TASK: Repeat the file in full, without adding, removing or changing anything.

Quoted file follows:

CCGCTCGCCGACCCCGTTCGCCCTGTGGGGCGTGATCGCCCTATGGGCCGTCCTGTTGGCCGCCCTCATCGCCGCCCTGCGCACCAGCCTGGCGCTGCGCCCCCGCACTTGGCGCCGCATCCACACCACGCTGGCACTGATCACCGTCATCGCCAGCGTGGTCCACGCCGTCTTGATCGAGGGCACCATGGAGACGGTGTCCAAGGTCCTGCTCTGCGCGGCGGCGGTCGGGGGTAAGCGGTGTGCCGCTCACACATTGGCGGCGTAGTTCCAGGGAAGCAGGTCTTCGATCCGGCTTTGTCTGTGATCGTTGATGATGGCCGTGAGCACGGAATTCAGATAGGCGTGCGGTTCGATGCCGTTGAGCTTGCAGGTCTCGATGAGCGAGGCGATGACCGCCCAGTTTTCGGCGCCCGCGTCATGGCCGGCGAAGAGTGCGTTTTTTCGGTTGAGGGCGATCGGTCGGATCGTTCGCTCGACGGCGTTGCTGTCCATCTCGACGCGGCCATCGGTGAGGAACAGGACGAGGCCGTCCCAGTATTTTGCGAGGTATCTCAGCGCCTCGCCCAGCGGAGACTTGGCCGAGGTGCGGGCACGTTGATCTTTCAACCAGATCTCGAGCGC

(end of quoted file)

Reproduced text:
CCGCTCGCCGACCCCGTTCGCCCTGTGGGGCGTGATCGCCCTATGGGCCGTCCTGTTGGCCGCCCTCATCGCCGCCCTGCGCACCAGCCTGGCGCTGCGCCCCCGCACTTGGCGCCGCATCCACACCACGCTGGCACTGATCACCGTCATCGCCAGCGTGGTCCACGCCGTCTTGATCGAGGGCACCATGGAGACGGTGTCCAAGGTCCTGCTCTGCGCGGCGGCGGTCGGGGGTAAGCGGTGTGCCGCTCACACATTGGCGGCGTAGTTCCAGGGAAGCAGGTCTTCGATCCGGCTTTGTCTGTGATCGTTGATGATGGCCGTGAGCACGGAATTCAGATAGGCGTGCGGTTCGATGCCGTTGAGCTTGCAGGTCTCGATGAGCGAGGCGATGACCGCCCAGTTTTCGGCGCCCGCGTCATGGCCGGCGAAGAGTGCGTTTTTTCGGTTGAGGGCGATCGGTCGGATCGTTCGCTCGACGGCGTTGCTGTCCATCTCGACGCGGCCATCGGTGAGGAACAGGACGAGGCCGTCCCAGTATTTTGCGAGGTATCTCAGCGCCTCGCCCAGCGGAGACTTGGCCGAGGTGCGGGCACGTTGATCTTTCAACCAGATCTCGAGCGC